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Climate change and non-communicable diseases (NCDs) are putting Africa's health security at major risk. 

Africa’s Energy Crisis Raises Fresh Health, Environmental Concerns

Fresh concerns of public health and environmental disaster are looming in Nigeria and other African countries amid worsening energy crisis and population explosion.

Experts from across the continent and other parts of the world, who gathered yesterday in Cape Town, South Africa, insisted that unless something is urgently done to revive refineries to refine cleaner petroleum products, address huge Liquefied Petroleum Gas (LPG) shortage and distribution and storage infrastructure, the continent would only be living on a borrowed time.

Coming a year after the invasion of Ukraine by Russia with the multinational impacts, especially high product prices and increasing debt burden, the stakeholders, who met at a yearly conference, organised by African Refiners and Distributors Association (ARDA), were worried about the continent’s comatose refineries, ageing storage and distribution infrastructure, poor port architecture, gas to power challenges, crude oil theft, rising subsidy on petroleum products and other issues compounding existing woes.

Already, four million premature deaths are being recorded yearly from the 700 million people that lack clean cooking gas. Even as stakeholders expressed anxiety that Africa’s population is surging for a global high, the continent remains the only region with growing populace, but without energy access.

Recall that while Africa’s healthcare sector is expected to hit about $259 billion in the next seven years, most Africans finance their medicare out-of-pocket, as budgetary allocation remains dismal amid infrastructure deficit.

By May this year, Nigeria’s debt is projected to hit N77 trillion ($171.2 billion). Reportedly, public debt has doubled in Africa since 2010, standing at 65 per cent of Gross Domestic Product (GDP) in 2022. It was only 32.7 per cent in 2010.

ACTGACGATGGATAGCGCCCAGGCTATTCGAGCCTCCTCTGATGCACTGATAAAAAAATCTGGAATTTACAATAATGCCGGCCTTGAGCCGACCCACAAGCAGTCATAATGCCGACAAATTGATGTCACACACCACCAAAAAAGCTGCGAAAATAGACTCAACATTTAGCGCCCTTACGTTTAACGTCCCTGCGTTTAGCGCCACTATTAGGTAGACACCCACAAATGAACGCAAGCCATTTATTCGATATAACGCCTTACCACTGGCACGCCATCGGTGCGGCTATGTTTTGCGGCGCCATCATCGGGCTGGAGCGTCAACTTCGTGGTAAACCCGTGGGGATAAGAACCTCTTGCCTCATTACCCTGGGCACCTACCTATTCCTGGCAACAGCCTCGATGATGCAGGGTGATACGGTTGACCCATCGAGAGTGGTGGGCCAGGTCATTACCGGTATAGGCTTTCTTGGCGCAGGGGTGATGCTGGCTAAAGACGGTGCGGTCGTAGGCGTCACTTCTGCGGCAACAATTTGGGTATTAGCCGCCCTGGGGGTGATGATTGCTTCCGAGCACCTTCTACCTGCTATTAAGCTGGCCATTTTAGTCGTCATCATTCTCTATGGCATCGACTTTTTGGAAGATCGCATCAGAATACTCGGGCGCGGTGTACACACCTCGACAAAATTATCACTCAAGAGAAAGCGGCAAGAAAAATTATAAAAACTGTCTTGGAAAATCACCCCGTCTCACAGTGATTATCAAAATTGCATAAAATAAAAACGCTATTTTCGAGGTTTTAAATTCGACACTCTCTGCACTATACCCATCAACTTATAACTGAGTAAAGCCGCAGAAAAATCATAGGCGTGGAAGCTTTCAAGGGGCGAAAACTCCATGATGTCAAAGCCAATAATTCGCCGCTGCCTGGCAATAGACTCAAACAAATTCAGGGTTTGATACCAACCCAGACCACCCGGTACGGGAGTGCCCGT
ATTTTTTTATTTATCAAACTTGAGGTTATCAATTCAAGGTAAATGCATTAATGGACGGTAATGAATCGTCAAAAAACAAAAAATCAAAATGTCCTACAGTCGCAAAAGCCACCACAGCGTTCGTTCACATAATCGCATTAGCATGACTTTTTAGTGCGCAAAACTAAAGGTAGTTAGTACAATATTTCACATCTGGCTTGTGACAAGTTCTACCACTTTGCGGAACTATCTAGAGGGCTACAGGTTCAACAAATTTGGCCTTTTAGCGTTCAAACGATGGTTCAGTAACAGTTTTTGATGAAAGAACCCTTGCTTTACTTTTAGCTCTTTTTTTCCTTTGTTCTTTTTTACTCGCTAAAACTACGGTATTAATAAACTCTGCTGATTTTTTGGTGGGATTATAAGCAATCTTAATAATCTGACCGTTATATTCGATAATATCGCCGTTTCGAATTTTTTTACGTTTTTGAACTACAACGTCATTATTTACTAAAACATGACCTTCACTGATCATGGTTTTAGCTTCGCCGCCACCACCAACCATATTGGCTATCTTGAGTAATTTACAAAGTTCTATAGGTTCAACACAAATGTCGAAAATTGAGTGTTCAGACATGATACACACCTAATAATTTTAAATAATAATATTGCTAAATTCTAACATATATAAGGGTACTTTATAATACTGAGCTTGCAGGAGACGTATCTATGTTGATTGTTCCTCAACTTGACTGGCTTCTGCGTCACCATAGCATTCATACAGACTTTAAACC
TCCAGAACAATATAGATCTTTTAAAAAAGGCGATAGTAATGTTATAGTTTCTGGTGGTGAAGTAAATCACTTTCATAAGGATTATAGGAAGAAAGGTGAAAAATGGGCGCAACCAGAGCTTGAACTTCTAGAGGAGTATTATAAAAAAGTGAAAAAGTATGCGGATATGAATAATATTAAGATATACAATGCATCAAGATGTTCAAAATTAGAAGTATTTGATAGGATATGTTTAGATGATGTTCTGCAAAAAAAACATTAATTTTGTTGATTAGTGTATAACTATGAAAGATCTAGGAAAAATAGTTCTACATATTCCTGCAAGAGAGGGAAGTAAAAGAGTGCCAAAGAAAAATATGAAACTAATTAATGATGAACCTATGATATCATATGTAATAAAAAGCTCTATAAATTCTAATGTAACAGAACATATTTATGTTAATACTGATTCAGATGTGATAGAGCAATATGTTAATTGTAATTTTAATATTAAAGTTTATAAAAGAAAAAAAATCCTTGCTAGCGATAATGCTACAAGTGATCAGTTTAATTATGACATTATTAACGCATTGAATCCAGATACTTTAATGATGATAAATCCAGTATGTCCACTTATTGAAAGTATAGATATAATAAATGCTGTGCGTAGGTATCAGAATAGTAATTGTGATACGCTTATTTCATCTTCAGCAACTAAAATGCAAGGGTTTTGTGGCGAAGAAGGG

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This is coming at a time when the cost of borrowing is rapidly increasing, as rising interest foist more complications with most African countries unable to issue Eurobond, while refinancing costs double with an average increase of 600 basis points, and even up to 1800 basis points in others.

The Overseas Development Institute has also noted that $140 billion of Eurobonds, and an average maturity of 10 years, meant that refinancing cost of 600 bases or six per cent would see interest costs amount to $8.4 billion yearly or $84 billion in total over the life of the bonds. This represents 0.3 per cent of Africa’s yearly GDP, and given that Eurobonds average 30 per cent of total debt, the overall cost of increased debt servicing would be a painful one per cent of GDP each year, the think tank submitted.

The experts are calling for a rethink across the continent that would make the Africa Finance Corporation and Africa Energy Bank to provide necessary funding, as they insisted that conversation on energy transition and sustainability are skewed, and not global, as being pushed.

Nigeria’s Anibor Kragha, who heads ARDA, Group Chief Executive Director (GCED) of Nigerian National Petroleum Company (NNPC) Limited, Mele Kyari, Executive Director of Sahara Group, Wale Ajibade, Programme Director of Saudi Arabia’s Oil Sustainability Programme (OSP), Mohammad Altayyar, Executive Chairman of African Energy Chamber, NJ Ayuk, Secretary General of African Petroleum Producers Association, Omar Farouk Ibrahim, among others were ruffled by the looming crisis on the continent.

African population is expected to account for nearly one quarter of global populace in 2040, and is set to rise from 1.4 billion in 2022 to 2.1 billion in 2040, with almost one in every two people added to the global population being an African. That would make the continent’s population outshoot China and India combined this year.